The rear frame 50 inclines upwardly and rearwardly from the base 49, the supporting surfaces of the frame and base defining therebetween an angle on the order of 97°, for example. The inclined rear frame 50 comprises a plurality of stud members 61 spaced across the rack and affixed at their lower ends to the rear cross member 54. An additional stud member 62 is affixed to each of the plate members 57 so as to be spaced outwardly of the corresponding side member 52 whereby the rear corner post 56 and skid plate 59 may be inserted between the stud member 62 and adjacent stud 61 for nested stacking of the racks. The rear corner posts 56 are suitably notched at 63 to receive a tubular plate member 64 affixed atop the stud members 61 and 62. The stud members 61 and 62 and plate member 64 thus form with the vertical rear posts 56 a rigid triangular structure against which the stack of sheets can be secured. Suitable resilient protective strips 65 may be provided on the surfaces of the stud members and the tubular plate facing the sheets, and/or a disposable protective sheet (not shown) of suitable resilient material may be inserted between the stud members and tubular plate and the adjacent surface of the first sheet on the rack.
The front gate 51 of the embodiment of FIGS. 8 and 9 again comprises left and right sections 66 and 67, respectively, which need not be placed in the storage position in a particular sequence. Thus, each section includes a tubular corner post 68 having a mating extension 69 at its lower end for telescopic reception in the upstanding stud post 55 at the corresponding front corner of the rack. The left section 66 includes a cross bar segment 70 of inverted channel shape affixed to the post 68, while the right section 67 includes a cross bar segment 71 affixed to the post 68 and adapted, when the front gate is assembled in the working position as shown in FIG. 8, to matingly extend into the channel-shaped segment 70. The cross bar segments 70 and 71 are of such length that when placed in the storage position as will be hereinafter explained, their ends will be adjacent but spaced from one another. In order to secure the segments 70 and 71 against longitudinal movement relative to one another in the working position, a pipe segment 72 is affixed within an opening 73 in the segment 71 for receiving a pin 74 secured to the channel-shaped cross bar segment 70. The internal diameter of the pipe segment 72 is somewhat greater than the external diameter of the pin 74 in order to facilitate insertion of the pin and yet, due to the extended mating distance of the pin within the pipe segment, the overlapping cross bar segments are relatively rigidly interconnected.
In order to accommodate the aforementioned stacking of loaded and empty racks, the vertical rear corner posts 56 and the front corner posts 68 are provided at their upper ends with conventional stacking means 75, such as the so-called Bathey or Livonia stacking caps, adapted to receive and carry the open lower ends of the stub posts 55 and the corner posts 68. Dummy post sections 76, having stacking caps 75, are affixed to the side members 52 behind the rear cross member 54 for receiving the bottoms of the corner posts 56 of nested racks.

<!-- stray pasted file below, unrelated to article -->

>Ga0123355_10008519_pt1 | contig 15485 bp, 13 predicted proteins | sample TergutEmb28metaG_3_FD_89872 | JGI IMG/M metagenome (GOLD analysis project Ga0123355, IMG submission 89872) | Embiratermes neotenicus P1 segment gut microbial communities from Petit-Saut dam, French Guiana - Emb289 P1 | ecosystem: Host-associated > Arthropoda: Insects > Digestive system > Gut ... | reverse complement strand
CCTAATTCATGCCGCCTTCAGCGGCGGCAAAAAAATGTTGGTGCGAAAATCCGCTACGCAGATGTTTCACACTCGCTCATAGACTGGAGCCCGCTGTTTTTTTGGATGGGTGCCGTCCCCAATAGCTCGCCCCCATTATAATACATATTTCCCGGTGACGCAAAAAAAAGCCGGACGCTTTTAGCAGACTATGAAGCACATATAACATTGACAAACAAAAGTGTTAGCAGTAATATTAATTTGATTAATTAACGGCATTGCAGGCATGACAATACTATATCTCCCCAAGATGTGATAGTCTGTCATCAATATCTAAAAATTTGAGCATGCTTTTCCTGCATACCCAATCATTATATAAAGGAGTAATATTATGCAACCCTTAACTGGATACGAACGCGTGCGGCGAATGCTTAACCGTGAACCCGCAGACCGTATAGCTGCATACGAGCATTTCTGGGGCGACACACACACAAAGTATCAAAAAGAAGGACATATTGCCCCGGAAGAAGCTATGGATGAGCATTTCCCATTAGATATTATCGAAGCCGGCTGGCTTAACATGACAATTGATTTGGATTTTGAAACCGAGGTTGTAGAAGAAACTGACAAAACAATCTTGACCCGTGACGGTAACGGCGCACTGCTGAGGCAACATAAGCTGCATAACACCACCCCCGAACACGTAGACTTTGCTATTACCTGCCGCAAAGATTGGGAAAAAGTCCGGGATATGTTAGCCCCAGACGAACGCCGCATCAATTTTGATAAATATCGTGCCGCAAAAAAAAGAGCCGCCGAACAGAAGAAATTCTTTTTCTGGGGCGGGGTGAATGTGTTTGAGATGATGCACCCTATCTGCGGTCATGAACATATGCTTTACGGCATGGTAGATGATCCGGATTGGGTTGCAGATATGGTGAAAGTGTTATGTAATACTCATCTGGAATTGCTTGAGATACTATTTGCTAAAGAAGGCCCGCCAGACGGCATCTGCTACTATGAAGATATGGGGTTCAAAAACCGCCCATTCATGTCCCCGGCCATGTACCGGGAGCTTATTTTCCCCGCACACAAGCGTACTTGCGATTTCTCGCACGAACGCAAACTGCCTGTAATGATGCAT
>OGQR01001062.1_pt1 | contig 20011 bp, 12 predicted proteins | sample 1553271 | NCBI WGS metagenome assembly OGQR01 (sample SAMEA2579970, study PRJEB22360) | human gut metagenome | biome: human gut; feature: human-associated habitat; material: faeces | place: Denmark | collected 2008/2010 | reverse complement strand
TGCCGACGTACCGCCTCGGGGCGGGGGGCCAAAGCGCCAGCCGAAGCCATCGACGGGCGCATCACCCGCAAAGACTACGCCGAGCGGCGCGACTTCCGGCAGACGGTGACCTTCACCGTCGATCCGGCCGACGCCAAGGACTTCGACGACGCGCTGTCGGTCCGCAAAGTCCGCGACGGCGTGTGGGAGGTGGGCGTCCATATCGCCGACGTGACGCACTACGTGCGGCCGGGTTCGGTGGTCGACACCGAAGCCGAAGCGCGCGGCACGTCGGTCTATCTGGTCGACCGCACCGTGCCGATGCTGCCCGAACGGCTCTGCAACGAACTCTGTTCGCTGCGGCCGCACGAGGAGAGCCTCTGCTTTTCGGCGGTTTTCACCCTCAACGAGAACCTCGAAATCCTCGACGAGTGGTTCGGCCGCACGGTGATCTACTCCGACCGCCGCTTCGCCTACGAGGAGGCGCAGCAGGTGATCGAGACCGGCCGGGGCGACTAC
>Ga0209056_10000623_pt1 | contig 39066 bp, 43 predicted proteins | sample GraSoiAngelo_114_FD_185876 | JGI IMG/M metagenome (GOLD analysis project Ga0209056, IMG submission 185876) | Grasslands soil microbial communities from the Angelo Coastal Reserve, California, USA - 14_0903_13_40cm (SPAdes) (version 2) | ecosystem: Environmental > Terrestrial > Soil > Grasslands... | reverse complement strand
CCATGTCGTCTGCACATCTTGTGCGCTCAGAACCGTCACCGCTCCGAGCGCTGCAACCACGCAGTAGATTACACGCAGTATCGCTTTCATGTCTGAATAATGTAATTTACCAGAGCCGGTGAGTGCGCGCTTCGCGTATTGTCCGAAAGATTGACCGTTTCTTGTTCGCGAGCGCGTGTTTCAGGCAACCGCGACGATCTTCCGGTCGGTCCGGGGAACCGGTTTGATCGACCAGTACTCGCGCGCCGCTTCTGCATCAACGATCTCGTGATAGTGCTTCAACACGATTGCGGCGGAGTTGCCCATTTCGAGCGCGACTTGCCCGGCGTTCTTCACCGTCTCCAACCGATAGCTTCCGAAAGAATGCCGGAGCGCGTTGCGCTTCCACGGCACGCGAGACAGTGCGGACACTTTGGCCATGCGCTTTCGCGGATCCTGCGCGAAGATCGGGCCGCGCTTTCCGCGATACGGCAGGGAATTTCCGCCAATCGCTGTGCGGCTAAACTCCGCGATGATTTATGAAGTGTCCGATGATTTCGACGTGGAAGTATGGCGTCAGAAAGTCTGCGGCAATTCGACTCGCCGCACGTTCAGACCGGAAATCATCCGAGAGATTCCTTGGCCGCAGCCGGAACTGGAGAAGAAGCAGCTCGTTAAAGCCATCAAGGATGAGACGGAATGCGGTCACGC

In order to provide for storage of the front gate sections 66 and 67 on the rear frame 50 as shown in FIG. 9, the cross bar segments 70 and 71 are each provided on their underside with a downwardly extending tubular section 76 adapted to mate with the stacking cap 75 on the corresponding corner post 56. Each of the tubular sections 76 is provided with a sleeve 77 adapted to telescope over the end of the corner post so as to maintain the gate sections in upright, non-rotatable positions. In order to further stabilize the gate sections in the storage position and insure that they maintain their upright position during shipment, each of the tubular corner posts 68 is provided with an inwardly directed horizontal stem or strut 78 of a length such that its free and bears against the outside of the adjacent rear corner post 56. The position of the tubular sections 76 which carry the gate sections is such that the corner posts 68 tend to pivot inwardly thereabout. Thus, the struts 78 maintain the gate sections in the proper attitude to prevent them from becoming disengaged from the corner posts 56 in the storage position during return shipment.
Briefly reviewing operation of the invention, a rack is positioned for loading with glass sheets, either manually or by a mechanical sheet handling device, as from a conveyor at the end of a fabricating process. The empty rack will arrive at the loading station with the two sections of the split front gate stored upon the rear frame. When the requisite number of sheets has been stacked upon the rack, the appropriate section of the front gate will be removed from its storage position as shown in FIGS. 2, 6 and 9 and placed in the shipping position as shown in FIGS. 1 and 8. Then the other section will be moved from the storage to the shipping position. Banding straps or stretch wrap material (not shown) may be placed around the stack of sheets and rear support wall in the conventional manner, either before or after the front gate is installed, to secure the stack to the rack. The rack is then ready for transport. With the loaded rack in position for unloading, the procedure is reversed. Thus, the appropriate section of the front gate is first removed and transferred directly to the rear frame for storage, and then the other section is removed and stored.
When the rack is unloaded it may be stacked in nested relation with other similar racks as shown in FIG. 3. The gate sections will be retained with each rack as it is stored or return shipped. Although generally unnecessary, the nested racks and gate sections may be secured by straps in a conventional manner where deemed appropriate to assure that they do not become dislodged or separated during shipment. As will be apparent, the shipping rack of the invention is able to accommodate sheet or other material which is of greater length than the rack itself due to the absence of braces extending between the front gate and rear frame. It is to be understood that the forms of the invention herewith shown and described are to be taken as preferred embodiments only of the same, and that various changes in the shape, size, and arrangement of parts may be resorted to without departing from the spirit of the invention.